Not amused

Saturday, July 14, 2007 by

It’s depressing to see the BBC getting in such a twitchy, nervous state over this business with the Queen.

Peter Fincham’s been doing a reasonable job “touring”, as they always say, the studios in order to appear suitably contrite. But he’s no Michael Grade, who – had this happened on his watch – would’ve breezed onto Open Air and neutered the controversy with a bit of straight-talking, a few gags and a sense of what’s-all-the-fuss-about.

Moreover, if it had happened when Greg Dyke was running the Beeb, he’d have gone on telly himself, no doubt in shirt sleeves, and nonchalently shrugged off the hysteria via a self-effacing apology – “So, we cocked up, and I apologise, but it’s not the end of the world” – and told everyone to calm down.

Instead Mark Thompson has been cowering behind closed doors, no doubt poring over some spreadsheets to try and determine a cost-plus analysis of the downside of the whole affair, giving the impression of being shifty, not in charge and timid. Not one but two apologies were “issued” to the press. And now a hotline has been set up for BBC staff to shop their colleagues if they think they’re not up to the job.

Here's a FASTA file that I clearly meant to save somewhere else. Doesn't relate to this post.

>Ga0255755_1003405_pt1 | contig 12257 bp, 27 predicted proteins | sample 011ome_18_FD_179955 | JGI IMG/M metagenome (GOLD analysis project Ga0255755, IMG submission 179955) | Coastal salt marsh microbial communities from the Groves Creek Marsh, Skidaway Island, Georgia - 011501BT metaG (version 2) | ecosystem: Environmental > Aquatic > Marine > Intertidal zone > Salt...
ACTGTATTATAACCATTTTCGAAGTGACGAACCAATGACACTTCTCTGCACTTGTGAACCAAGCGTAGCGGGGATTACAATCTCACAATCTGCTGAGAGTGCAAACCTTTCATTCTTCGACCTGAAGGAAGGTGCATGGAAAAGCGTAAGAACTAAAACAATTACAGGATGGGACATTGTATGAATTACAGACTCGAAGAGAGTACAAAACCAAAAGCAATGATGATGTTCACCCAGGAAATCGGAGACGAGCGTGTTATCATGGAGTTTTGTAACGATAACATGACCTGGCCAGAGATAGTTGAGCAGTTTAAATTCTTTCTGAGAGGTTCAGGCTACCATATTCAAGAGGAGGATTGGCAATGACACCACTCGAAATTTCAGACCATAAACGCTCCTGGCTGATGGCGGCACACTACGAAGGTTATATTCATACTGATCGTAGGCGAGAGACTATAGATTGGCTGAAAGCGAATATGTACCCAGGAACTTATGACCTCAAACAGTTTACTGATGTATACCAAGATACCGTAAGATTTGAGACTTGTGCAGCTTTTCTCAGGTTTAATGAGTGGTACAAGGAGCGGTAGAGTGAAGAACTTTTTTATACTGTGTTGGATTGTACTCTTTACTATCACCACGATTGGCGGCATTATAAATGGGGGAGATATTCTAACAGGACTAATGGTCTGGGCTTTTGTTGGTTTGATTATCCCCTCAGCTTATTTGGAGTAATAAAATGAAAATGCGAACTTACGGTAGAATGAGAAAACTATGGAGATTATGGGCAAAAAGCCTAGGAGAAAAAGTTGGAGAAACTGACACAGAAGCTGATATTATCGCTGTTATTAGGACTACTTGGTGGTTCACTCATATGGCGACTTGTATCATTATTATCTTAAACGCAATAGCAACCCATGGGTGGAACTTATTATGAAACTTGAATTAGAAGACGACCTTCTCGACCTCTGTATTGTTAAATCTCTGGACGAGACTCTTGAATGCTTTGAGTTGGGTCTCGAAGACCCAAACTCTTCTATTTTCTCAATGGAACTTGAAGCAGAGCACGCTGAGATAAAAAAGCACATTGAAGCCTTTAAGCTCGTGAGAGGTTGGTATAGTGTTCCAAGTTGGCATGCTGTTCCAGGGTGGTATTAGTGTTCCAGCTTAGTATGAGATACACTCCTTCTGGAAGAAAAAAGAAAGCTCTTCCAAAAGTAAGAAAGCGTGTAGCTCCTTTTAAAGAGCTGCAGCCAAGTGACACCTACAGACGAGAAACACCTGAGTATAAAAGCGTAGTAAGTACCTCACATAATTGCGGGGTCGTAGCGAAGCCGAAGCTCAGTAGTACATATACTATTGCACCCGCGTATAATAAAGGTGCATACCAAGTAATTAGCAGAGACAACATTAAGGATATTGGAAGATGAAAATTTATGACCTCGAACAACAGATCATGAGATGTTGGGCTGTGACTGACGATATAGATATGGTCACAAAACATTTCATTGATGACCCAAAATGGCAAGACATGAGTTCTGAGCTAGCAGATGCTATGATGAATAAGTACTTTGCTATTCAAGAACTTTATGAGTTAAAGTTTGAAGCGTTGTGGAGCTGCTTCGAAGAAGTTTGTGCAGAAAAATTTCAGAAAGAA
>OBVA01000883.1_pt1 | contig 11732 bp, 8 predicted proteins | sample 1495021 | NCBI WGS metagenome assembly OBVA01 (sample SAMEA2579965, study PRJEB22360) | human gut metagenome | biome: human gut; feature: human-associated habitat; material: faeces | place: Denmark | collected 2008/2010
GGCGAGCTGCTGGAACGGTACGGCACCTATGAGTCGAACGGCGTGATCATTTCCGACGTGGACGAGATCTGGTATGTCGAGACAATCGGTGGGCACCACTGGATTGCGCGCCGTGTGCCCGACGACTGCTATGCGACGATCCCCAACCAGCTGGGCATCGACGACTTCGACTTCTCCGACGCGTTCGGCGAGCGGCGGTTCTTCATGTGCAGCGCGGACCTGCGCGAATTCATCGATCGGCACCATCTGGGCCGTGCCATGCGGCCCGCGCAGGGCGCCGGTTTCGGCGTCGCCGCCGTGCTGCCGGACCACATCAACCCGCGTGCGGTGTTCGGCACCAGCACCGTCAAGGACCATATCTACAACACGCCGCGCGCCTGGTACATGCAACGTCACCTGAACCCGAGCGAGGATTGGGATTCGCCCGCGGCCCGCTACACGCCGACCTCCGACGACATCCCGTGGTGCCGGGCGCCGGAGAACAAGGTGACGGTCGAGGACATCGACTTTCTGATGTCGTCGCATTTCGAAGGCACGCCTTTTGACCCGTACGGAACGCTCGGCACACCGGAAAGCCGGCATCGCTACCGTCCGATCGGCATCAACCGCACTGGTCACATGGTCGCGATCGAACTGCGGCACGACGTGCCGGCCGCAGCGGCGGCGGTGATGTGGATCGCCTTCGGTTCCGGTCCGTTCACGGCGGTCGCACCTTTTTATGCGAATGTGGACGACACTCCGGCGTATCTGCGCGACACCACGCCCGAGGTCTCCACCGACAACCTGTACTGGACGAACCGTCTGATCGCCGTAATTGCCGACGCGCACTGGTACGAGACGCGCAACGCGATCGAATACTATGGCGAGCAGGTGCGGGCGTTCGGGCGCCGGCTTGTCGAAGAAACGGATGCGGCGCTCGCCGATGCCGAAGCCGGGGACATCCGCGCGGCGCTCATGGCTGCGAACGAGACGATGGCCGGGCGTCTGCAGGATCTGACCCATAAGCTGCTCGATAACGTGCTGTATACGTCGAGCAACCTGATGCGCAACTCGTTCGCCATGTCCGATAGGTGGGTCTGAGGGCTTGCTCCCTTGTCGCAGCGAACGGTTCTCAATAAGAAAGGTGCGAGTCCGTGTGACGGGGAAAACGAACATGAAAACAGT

It’s all become way more of a mess than is necessary, something that Thompson appears happy to encourage by hiding away as much as possible, behaving as if it was still the 1950s and acting as if his organisation might have committed treason.

When he took over in the post-Hutton chaos of early 2004, he was seen as a safe pair of hands. But increasingly Thompson is proving to be one of the most ineffectual and vacant DGs for a very long time. So much so that, when he finally steps down, rather than being carried on people’s shoulders (Dyke) or booed to the rafters (Birt), chances are most people won’t even notice.


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